Boosting Blue Economy Entrepreneurs
AFDF Startup Accelerator encourages ocean industry innovation
By Vanessa Orr

oming from a commercial fishing family in Bristol Bay, Sara Erickson believed that fisheries were throwing away a huge resource that could be making money. Namely, the skins left over from seafood processing.

Her solution was to create AlaSkins, a company in Kenai that uses the skins of commercially caught halibut, cod, and salmon to make dog treats. She had reason to think it would work, based on results from an Arctic fisheries development agency.

“The Iceland Ocean Cluster had already shown how to increase export value from using cod skins—now they’re making more from that than they’re getting from fillets,” she says.

Alaska has had its own Ocean Cluster since 2017, started by the nonprofit Bering Sea Fishermen’s Association to provide information, referrals, and guidance for fishing industry entrepreneurs.

Erickson says, “That model was exciting to me, and the accelerator fit my line of thinking. We both have a focus on the blue economy.” The program directed Erickson to people who could help, including fishing reporter Laine Welch in Kodiak, who wrote an article about what AlaSkins was doing.

“That helped with getting my name known and getting connected to others; it pushed me to make contacts and connections and helped me to promote and push my agenda through Alaska and elsewhere,” says Erickson.

AlaSkins dog treats are now sold in fifty stores and to Alaska wholesale customers. “I’ve been thinking about getting in with larger wholesalers, and the accelerator has been helping me try to find funding and grants,” Erickson says. “I was thrilled when I found them, and they’ve been such a great support ever since.”

Alaska Ocean Cluster transferred to the Alaska Fisheries Development Foundation (AFDF) in 2022 and rebranded as the AFDF Startup Accelerator. Its current portfolio includes individual entrepreneurs and multi-million-dollar startups working in maritime automation, vessel decarbonization, ocean data, marine transportation, seafood quality, ocean modeling, mariculture, and marine coatings.

AFDF also organizes the annual Alaska Symphony of Seafood, which Erickson entered to compete against other value-added products. “The accelerator has been instrumental in helping me make connections in the seafood industry, including finding processing plants to provide skins,” she says. “They also offer moral support; even when I get super discouraged, they tell me that I’m doing great. I can’t thank them enough for their total support of what I’m doing; they really want to see me succeed.”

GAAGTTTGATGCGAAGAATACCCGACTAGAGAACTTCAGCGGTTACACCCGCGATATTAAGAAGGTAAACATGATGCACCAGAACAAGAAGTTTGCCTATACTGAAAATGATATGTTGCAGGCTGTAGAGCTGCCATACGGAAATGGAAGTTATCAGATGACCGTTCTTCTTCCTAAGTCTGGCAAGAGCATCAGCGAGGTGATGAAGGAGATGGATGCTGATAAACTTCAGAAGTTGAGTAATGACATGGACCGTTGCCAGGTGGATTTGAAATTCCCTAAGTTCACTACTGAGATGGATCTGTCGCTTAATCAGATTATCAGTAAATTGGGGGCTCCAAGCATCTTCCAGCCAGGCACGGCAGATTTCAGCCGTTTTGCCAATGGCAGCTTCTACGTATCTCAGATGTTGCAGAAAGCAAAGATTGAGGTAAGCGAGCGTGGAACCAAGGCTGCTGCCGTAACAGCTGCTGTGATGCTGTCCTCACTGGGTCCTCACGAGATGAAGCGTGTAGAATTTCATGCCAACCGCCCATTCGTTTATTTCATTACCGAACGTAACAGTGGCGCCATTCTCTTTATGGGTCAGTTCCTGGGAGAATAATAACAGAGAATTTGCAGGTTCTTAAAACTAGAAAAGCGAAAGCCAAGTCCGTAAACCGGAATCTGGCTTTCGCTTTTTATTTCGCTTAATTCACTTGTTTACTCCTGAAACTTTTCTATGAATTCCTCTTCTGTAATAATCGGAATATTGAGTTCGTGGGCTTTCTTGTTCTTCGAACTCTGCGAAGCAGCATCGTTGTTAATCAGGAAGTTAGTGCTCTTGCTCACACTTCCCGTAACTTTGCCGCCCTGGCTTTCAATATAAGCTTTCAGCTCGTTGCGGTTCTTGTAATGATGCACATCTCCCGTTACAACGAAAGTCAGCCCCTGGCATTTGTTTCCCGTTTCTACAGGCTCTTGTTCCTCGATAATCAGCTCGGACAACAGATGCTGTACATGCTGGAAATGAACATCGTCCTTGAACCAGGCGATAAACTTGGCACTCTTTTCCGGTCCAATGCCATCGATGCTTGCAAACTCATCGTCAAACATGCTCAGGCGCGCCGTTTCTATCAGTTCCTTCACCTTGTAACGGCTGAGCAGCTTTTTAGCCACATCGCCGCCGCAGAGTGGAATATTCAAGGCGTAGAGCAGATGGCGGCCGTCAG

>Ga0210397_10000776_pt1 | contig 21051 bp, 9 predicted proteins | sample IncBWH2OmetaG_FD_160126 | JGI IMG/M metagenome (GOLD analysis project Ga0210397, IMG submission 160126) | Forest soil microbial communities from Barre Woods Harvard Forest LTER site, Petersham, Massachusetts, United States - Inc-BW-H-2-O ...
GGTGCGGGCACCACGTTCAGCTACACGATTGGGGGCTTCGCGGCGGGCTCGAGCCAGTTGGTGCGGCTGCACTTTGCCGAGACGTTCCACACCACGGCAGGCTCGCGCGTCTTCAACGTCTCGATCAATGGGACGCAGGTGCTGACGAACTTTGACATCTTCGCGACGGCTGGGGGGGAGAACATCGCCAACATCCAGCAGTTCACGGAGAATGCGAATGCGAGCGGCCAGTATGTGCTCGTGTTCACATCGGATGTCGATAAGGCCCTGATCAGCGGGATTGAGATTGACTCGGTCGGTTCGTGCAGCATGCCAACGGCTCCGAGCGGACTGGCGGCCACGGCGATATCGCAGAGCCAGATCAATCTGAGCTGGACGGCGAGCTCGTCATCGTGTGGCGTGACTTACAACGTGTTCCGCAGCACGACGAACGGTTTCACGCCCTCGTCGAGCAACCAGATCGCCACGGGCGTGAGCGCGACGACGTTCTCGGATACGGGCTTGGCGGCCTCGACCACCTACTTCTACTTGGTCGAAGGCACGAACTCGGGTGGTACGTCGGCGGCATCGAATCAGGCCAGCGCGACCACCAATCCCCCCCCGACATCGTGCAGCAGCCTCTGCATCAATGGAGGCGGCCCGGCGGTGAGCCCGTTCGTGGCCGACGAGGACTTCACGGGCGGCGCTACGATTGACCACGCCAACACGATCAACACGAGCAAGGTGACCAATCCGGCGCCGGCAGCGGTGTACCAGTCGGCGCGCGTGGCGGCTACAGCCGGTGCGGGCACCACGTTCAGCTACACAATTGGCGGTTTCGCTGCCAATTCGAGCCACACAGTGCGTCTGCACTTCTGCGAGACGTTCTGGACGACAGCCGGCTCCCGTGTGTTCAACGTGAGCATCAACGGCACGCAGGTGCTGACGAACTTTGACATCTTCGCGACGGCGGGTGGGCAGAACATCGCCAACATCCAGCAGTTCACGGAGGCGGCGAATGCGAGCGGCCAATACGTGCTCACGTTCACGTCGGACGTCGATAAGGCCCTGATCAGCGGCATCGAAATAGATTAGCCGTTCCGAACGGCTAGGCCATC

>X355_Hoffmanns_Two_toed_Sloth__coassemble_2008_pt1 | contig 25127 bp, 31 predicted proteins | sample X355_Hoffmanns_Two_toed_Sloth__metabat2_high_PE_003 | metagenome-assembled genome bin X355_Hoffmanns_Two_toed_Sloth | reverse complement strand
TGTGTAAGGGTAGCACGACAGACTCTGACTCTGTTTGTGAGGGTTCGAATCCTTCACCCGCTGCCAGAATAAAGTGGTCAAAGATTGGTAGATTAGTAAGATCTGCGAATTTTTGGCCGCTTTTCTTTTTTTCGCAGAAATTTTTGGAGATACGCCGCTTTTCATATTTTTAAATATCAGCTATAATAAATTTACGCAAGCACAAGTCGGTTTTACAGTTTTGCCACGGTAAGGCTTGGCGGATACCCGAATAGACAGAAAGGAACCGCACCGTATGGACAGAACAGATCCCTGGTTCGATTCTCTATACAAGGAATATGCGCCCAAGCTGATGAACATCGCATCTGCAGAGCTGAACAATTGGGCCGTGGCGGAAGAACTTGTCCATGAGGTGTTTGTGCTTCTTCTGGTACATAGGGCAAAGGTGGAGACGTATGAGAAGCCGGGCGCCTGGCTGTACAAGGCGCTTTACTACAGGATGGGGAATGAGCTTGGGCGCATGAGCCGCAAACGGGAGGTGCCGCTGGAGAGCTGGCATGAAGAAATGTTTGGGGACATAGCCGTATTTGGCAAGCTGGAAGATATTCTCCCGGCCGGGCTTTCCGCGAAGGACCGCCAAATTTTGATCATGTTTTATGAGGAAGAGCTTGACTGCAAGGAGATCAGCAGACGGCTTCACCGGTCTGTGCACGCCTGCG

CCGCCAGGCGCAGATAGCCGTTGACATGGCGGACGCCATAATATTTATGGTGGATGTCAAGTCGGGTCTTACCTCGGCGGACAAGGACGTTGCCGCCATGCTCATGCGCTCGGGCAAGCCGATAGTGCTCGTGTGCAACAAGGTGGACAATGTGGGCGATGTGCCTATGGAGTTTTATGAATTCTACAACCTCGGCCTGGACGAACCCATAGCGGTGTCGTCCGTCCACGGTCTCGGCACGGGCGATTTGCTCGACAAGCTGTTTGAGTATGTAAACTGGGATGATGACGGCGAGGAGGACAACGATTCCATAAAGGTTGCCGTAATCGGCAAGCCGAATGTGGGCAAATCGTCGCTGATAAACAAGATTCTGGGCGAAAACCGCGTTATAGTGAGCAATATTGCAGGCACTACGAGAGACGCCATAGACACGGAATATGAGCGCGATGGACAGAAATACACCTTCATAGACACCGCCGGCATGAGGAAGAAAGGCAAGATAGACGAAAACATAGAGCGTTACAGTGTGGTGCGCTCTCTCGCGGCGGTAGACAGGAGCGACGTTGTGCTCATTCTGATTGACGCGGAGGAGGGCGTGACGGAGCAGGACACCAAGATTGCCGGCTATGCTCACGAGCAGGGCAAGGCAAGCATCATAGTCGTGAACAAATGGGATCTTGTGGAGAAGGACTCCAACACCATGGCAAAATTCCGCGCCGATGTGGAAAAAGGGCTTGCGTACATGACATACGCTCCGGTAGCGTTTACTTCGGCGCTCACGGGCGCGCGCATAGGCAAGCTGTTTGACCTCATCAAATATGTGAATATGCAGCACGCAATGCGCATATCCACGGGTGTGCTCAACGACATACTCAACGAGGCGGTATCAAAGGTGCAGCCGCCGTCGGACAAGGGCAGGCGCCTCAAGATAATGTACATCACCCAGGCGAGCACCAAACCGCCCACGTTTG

Providing Direct Support
“As we meet different companies or entrepreneurs, we try to look for areas of collaboration, where we could work together to accomplish something meaningful,” says AFDF Startup Accelerator Director Garrett Evridge. “This can range from helping a company find a COO to refining their business model to making introductions to prospective investors, clients, or other mentors.”

AFDF is a nonprofit coalition with a Congressional mandate, created by the 1976 Magnuson-Stevens Fisheries Act to develop products, equipment, and techniques for the benefit of harvesters, processors, and coastal communities. The Startup Accelerator serves that mission directly by supporting private-sector partners working in the ocean economy.

Industries working in Alaska waters employ more than 70,000 people and contribute more than $2 billion annually to the state economy.

While the AFDF Startup Accelerator was originally funded by the Bering Sea Fishermen’s Association and a grant from the US Economic Development Administration, today it is funded by a variety of partners, including the Denali Commission and Builders Vision, a Chicago-based impact platform founded by Walmart heir Lukas Walton to support changemakers and innovators building a more humane and healthier planet. According to Evridge, the accelerator is focused on two verticals: direct support of companies and the development of different projects.

“We like to connect companies with other individuals who can offer guidance as well; it’s a really cost-effective way to help them,” he adds.

“The accelerator has been instrumental in helping me make connections… They also offer moral support; even when I get super discouraged, they tell me I’m doing great.”
Sara Erickson, Owner, AlaSkins
Evridge meets with companies that have been accepted into the accelerator every two to three weeks to talk about their progress toward clearly defined goals. “For example, an early-stage company may be starting to see growth, but their accounting system is in disarray,” he explains. “We’ll have a two-hour session where we look at their statements and end-of-year compiled financials and start to build out a system so that they can engage more comprehensively with their company financials.”

The AFDF Startup Accelerator is currently working with sixteen companies at all stages of business. Clients range from a single entrepreneur developing electric deck gear who needs help identifying a market, finding funding, and working through technical issues all the way up to Saildrone, one of the leaders in the uncrewed vessel space.

The accelerator’s clients also provide a broad spectrum of services or products. For example, Foraged & Found makes consumer goods out of kelp, and SafetyNet Technologies provides precision fishing devices to reduce bycatch. Some are home-grown Alaska ventures, and others have potential impacts that are national in scope.

Developing Ocean-Based Projects
While providing support to various companies, the accelerator is also involved in developing maritime industry projects. Last summer, for example, the accelerator completed pilot testing on three pollock trawlers using SafetyNet light technology to reduce bycatch.